For quite some time, posterity remembered Reynaldo Hahn (1874-1947) for just a handful of songs and the operetta Ciboulette, overlooking the incredible diversity of a catalogue as eclectic as it is appealing. Yet his chamber music contains many little-known treasures: thus, cellist Steven Isserlis, in his preface, hastens to hail the first modern edition of these two scores, which he regularly plays in recital, so much does their beauty enchant the audience.
Published in 1911, the Two Improvisations on Irish Airs for cello and piano turn out to be the transcription of his first and third Preludes for piano four hands (1894). These folk themes come from the collection Songs of Old Ireland, published 12 years earlier by Charles Villiers Stanford: gracefully and tenderly, The Little Red Lark unfurls a melancholic tune of which the regular foundation respects the breadth of phrase typical of folk songs; in The Willow-Tree, the lover begs his beloved in vain to take him in her arms one last time before he lies down, lifeless, in the shade of the tree.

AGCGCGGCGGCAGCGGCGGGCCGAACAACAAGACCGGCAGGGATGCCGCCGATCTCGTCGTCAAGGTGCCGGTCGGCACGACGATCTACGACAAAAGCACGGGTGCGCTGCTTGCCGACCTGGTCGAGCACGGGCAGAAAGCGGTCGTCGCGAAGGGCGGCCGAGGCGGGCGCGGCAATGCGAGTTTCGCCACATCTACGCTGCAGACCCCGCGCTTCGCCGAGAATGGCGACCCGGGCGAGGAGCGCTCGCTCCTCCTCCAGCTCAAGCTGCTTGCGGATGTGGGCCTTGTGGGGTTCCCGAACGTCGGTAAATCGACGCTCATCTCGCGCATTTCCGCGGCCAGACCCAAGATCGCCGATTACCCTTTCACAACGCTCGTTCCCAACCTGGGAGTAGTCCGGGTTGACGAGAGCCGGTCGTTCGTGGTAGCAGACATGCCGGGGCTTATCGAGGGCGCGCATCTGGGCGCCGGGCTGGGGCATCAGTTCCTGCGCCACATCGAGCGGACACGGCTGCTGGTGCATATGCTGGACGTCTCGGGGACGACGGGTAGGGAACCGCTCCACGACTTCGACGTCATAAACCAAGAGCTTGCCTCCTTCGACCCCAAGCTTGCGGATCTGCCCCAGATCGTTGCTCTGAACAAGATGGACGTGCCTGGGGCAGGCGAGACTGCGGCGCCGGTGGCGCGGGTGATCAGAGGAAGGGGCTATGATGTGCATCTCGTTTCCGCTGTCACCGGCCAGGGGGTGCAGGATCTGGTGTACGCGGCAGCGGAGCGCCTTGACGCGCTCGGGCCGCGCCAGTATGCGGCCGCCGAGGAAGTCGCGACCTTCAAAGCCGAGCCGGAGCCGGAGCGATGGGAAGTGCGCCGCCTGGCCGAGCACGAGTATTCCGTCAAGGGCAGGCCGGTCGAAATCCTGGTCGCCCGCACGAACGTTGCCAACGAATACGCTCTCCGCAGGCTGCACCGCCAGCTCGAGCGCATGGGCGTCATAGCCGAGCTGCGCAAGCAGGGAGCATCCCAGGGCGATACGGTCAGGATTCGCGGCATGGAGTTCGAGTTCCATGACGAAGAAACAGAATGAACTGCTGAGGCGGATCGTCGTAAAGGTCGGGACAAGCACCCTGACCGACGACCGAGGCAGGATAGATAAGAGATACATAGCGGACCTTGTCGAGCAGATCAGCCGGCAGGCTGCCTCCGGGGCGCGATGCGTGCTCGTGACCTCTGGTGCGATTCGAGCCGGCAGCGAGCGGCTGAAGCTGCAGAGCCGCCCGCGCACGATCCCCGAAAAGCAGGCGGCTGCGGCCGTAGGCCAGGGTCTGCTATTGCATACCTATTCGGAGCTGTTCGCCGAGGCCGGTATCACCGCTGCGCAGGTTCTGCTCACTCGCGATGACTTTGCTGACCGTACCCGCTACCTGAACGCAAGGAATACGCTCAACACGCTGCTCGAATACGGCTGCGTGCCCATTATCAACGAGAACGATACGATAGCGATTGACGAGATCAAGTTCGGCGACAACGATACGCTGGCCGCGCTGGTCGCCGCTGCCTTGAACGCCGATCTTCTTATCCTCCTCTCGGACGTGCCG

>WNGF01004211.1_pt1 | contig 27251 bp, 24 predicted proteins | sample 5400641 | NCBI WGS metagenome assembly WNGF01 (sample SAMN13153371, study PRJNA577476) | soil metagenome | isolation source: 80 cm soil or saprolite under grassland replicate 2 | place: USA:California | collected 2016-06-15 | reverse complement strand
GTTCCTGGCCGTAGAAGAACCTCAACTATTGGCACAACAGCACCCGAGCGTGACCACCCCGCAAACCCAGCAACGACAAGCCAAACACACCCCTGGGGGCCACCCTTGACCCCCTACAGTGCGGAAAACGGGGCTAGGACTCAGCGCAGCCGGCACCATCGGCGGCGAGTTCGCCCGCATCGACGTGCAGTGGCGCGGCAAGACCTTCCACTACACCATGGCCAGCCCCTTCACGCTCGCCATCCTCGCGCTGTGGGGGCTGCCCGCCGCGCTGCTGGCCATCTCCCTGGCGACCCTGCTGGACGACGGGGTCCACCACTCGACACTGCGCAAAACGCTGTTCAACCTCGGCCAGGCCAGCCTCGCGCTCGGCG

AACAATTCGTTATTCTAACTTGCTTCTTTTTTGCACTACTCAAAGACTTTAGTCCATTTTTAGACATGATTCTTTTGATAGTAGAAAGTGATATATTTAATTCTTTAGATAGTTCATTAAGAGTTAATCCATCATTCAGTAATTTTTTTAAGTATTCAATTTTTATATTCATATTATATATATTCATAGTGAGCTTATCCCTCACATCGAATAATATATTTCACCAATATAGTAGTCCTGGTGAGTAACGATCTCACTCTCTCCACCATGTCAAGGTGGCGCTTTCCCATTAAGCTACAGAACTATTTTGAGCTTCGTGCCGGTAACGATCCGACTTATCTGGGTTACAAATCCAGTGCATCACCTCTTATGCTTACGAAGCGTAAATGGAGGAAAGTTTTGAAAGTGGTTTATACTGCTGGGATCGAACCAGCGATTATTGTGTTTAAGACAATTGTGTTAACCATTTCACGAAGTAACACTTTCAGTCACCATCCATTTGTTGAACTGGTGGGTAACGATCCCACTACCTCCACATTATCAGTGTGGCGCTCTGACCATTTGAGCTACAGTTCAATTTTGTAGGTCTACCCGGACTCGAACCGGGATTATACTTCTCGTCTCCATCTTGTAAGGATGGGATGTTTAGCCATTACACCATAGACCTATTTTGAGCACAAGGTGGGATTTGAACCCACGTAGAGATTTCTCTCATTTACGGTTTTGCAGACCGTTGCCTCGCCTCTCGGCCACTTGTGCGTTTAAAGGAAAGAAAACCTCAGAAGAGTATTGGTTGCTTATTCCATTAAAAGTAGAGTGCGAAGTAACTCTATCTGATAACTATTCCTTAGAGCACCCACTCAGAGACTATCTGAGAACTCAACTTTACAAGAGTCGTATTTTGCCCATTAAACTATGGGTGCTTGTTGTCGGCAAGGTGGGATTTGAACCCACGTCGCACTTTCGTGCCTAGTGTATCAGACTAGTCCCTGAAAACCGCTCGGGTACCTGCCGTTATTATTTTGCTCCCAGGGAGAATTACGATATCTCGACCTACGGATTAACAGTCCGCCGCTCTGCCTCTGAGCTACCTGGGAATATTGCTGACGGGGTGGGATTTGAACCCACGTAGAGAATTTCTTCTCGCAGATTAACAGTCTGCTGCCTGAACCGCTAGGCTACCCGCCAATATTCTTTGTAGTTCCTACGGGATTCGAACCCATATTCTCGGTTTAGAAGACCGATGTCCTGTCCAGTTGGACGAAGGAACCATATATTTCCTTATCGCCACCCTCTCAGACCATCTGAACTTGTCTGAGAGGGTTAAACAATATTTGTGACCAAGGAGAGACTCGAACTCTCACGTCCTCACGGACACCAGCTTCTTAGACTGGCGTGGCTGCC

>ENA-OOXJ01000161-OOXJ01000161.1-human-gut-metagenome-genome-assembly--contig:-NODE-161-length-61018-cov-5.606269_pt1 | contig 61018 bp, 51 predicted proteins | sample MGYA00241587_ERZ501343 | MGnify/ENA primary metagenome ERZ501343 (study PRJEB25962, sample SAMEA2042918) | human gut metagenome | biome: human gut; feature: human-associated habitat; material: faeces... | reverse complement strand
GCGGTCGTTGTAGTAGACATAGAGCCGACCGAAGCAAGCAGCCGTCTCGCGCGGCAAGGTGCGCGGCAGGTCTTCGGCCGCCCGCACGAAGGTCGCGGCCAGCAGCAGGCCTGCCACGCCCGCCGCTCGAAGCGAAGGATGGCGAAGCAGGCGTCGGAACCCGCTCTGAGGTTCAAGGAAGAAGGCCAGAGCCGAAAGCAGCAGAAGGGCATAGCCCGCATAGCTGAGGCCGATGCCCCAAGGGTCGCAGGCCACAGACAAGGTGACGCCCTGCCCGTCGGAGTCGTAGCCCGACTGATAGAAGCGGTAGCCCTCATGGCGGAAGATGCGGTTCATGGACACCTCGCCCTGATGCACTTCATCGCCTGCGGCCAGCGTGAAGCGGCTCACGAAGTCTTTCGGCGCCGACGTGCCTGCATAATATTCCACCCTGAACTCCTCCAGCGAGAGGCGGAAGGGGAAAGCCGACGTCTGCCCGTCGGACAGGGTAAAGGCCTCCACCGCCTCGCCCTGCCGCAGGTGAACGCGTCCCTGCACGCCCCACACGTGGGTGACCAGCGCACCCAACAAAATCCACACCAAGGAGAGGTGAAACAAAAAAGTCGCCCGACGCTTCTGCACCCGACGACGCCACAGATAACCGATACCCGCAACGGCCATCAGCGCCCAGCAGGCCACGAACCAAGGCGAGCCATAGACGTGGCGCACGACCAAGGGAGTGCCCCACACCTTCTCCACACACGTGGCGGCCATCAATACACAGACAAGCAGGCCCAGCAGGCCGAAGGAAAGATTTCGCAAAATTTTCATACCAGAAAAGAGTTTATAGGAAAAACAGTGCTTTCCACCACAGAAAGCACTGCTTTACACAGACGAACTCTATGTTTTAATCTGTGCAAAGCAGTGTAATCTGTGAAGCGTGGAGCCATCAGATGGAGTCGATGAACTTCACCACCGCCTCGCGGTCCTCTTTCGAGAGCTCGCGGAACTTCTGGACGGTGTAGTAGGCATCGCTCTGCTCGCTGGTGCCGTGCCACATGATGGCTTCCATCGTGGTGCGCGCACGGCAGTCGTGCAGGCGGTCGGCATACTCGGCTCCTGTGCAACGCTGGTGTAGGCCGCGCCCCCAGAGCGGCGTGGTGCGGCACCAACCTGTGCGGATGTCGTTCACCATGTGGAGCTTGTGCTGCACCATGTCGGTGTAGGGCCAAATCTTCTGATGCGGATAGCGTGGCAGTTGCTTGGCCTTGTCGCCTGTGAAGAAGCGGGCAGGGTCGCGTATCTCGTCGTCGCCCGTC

Beyond this sensitive exploration of the Irish soul, Hahn offers us a journey into the past: the Variations chantantes sur un air ancien develop a theme borrowed from Cavalli’s opera Xerse. In this aria (1660 version: Act IV, sc. 6), Ambassador Periarco dreams of moving away from court intrigues to be able to taste the pleasures ‘to which the gods have destined him’. Reynaldo Hahn’s variations succeed in maintaining the sweet simplicity of this theme, as noble as it is refined.